Wednesday, 28 December 2016
The flat is quiet tonight for the first time in weeks. And all is well at the crib. Moments of silence have punctuated my day, allowing reflection.
Twenty five years ago, for many queer people, Christmas was a time when you left behind the people you loved and went to see your family. I am confident that is a truth for fewer queer people these days.
This year my family came to see me. And it was wonderful.
Three days (the fish rule) of good food, good wine, some silly games, familiarity and affection. And of course, love.
Other guests were here too. Families are very like gin. OK neat, but better diluted.
At the Christmas Day table we played a toasting game. Something I learned in Georgia. Person One toasts whatever comes to mind. Everyone repeats. Person Two repeats the first toast, then adds their own. Everyone repeats. Person Three... well you get the picture.
At our table we toasted (and this list is not exhaustive),
The fall of Capitalism; swallows; Kafka; Javier's grandmother; Brexit; the rise of the Radical Left; the downfall of Jeremy Corbyn; Nancy; William Shakespeare and Emily Pankhurst.
The last toast fell to a ten year old confident young woman who in a clear voice toasted "Feminism".
We all concurred and cheerfully toasted.
Except her mother, who leant over and whispered,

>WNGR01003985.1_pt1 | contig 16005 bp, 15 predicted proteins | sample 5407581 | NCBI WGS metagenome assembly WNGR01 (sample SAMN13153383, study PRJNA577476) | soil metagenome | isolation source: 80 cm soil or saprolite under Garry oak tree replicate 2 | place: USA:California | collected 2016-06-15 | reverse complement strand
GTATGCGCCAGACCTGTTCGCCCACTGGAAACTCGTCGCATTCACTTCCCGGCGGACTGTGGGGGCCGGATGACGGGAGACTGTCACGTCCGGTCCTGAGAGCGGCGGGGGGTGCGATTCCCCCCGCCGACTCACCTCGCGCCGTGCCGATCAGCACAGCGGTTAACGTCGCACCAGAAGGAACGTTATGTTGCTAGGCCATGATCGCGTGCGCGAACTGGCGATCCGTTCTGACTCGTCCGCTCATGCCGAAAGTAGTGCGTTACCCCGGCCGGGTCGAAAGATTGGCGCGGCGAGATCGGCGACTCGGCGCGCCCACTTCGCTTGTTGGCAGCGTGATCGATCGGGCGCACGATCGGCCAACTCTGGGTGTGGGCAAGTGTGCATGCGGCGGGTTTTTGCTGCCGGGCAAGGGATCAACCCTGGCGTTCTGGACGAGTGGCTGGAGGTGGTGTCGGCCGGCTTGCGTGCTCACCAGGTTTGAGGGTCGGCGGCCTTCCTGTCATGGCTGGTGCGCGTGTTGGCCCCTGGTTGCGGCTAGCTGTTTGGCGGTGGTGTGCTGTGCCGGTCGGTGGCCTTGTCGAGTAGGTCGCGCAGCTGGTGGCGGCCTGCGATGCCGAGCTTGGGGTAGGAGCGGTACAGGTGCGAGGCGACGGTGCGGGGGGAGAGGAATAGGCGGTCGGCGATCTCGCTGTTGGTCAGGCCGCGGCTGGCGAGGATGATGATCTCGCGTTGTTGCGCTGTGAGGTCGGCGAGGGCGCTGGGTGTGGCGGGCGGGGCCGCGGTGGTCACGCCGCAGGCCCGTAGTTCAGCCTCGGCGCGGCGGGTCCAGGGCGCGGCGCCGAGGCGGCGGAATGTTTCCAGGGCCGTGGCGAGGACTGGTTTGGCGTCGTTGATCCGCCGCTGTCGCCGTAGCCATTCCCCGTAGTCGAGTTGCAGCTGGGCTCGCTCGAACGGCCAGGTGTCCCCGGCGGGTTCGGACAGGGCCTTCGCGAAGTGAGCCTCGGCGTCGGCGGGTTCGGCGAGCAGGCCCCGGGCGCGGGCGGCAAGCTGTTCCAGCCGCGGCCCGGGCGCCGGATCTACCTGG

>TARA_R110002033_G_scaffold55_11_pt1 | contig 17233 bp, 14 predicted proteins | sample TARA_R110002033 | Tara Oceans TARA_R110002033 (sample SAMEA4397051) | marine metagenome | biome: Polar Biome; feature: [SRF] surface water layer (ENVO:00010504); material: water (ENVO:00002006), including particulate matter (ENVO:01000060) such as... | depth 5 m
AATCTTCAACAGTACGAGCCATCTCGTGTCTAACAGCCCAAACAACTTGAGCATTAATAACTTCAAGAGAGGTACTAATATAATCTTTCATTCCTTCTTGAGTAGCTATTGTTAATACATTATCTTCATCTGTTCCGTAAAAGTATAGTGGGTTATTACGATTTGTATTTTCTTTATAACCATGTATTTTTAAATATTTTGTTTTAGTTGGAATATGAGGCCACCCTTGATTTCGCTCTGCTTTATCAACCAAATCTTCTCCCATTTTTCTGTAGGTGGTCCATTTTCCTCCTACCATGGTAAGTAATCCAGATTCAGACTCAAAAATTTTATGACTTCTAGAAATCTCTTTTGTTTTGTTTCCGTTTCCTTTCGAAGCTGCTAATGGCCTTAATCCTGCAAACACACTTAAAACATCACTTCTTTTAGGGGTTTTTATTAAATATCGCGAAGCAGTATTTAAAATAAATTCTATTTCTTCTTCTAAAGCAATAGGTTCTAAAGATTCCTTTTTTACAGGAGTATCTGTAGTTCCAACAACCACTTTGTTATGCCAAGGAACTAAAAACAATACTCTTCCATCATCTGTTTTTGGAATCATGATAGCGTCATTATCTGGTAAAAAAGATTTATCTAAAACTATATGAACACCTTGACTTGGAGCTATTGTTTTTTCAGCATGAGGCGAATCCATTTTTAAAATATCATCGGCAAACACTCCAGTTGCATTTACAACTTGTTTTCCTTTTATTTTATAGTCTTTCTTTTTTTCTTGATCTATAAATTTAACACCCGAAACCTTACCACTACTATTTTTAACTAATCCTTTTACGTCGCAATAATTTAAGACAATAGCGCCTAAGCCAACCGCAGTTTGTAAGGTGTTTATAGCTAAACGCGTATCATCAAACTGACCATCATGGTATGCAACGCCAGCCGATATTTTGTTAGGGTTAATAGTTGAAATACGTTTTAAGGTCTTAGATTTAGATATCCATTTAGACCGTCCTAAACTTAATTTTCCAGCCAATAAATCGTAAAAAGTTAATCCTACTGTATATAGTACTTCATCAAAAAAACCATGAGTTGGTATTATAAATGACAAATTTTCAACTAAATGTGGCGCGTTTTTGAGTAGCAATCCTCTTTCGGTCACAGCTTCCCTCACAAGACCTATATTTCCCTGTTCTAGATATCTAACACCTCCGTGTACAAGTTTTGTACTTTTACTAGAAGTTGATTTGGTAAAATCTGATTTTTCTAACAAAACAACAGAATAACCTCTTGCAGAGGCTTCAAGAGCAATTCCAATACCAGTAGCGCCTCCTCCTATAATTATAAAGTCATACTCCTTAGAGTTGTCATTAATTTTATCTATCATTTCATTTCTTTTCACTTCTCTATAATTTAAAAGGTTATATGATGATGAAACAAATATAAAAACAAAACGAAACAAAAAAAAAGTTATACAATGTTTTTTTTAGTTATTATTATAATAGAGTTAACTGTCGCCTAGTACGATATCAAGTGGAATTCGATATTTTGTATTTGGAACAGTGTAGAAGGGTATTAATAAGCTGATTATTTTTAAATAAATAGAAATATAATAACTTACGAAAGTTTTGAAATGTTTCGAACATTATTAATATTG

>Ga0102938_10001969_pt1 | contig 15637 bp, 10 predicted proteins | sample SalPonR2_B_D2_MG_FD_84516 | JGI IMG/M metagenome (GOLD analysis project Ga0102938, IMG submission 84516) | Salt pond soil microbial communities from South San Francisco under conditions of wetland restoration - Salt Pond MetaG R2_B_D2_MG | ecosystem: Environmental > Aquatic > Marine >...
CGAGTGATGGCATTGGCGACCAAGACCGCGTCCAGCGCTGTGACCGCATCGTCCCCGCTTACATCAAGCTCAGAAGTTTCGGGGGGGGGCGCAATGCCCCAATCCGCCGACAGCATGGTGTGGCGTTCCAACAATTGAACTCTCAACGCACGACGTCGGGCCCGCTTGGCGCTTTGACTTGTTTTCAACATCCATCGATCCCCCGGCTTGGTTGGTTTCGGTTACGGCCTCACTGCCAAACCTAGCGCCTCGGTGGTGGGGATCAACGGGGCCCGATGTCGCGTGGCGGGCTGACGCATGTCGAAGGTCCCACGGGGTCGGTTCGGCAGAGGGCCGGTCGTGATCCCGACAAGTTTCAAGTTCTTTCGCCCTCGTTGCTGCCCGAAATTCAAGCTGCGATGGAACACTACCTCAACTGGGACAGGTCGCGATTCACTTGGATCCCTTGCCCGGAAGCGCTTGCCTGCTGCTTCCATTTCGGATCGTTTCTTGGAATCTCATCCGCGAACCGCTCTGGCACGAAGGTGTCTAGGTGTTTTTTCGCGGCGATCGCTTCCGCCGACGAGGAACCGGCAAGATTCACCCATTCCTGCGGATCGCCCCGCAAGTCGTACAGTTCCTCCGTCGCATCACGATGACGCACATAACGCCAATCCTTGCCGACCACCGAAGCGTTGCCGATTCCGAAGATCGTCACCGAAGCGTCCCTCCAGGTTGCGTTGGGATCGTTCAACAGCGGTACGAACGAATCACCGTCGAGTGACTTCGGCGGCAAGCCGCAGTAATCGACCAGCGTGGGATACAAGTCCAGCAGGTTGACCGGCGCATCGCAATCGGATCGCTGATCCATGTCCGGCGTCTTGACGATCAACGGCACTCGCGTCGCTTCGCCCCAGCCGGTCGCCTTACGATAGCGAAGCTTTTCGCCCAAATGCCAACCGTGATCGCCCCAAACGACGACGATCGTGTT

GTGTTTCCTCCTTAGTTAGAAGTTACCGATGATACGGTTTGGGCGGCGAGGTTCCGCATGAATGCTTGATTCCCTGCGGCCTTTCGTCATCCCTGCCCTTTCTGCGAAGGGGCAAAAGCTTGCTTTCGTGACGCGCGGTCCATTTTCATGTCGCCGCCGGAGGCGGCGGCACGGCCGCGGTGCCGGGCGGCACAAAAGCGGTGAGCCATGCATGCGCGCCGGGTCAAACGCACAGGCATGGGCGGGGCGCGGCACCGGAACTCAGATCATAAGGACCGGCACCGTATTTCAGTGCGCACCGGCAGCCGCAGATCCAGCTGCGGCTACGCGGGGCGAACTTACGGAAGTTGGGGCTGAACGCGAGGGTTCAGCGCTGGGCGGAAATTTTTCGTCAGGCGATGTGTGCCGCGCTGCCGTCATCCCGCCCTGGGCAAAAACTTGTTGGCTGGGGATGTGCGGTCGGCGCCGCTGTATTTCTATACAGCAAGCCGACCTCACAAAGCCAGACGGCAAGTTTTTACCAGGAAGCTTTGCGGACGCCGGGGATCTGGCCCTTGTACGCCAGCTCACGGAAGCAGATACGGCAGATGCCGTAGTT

"Sweetheart, next time make it the Destruction of Patriarchy".
I love my family, and I love my friends.
Tuesday, 20 December 2016
A man I once called friend has died. And I am sad. Not sad because he has died, that was timely and proper, but because it's fifteen years since we spoke and when the opportunity to renew our friendship arose a year ago I put it on the "to do" list. And now it's on the "too late" list. I hate both those lists with equal loathing.
Several years ago in circumstances I can't quite recall Lionel and Jim came to lunch. The Revd Professor Lesley Houlden ( the eminent New Testament scholar whose many achievements in life do not include my mastering of New Testament Greek) was the other guest. It was Easter Sunday and we ate lamb. I was, as is oft the case in reduced circumstances and we ate the lamb off a table in my bedroom. We ate and drank and laughed, laughed a lot as I recall. I expect theology was discussed but I would have been making the gravy at that point, saving everybody the trouble of smiling sweetly as I ostentatiously expressed ill informed opinion. I was young!
Lionel was a love. He made me smile and feel good about myself. His greatest achievement, in my ostentatiously expressed opinion was his mastery of three minutes on the wireless.
Three minutes on the wireless from time to time can change the world.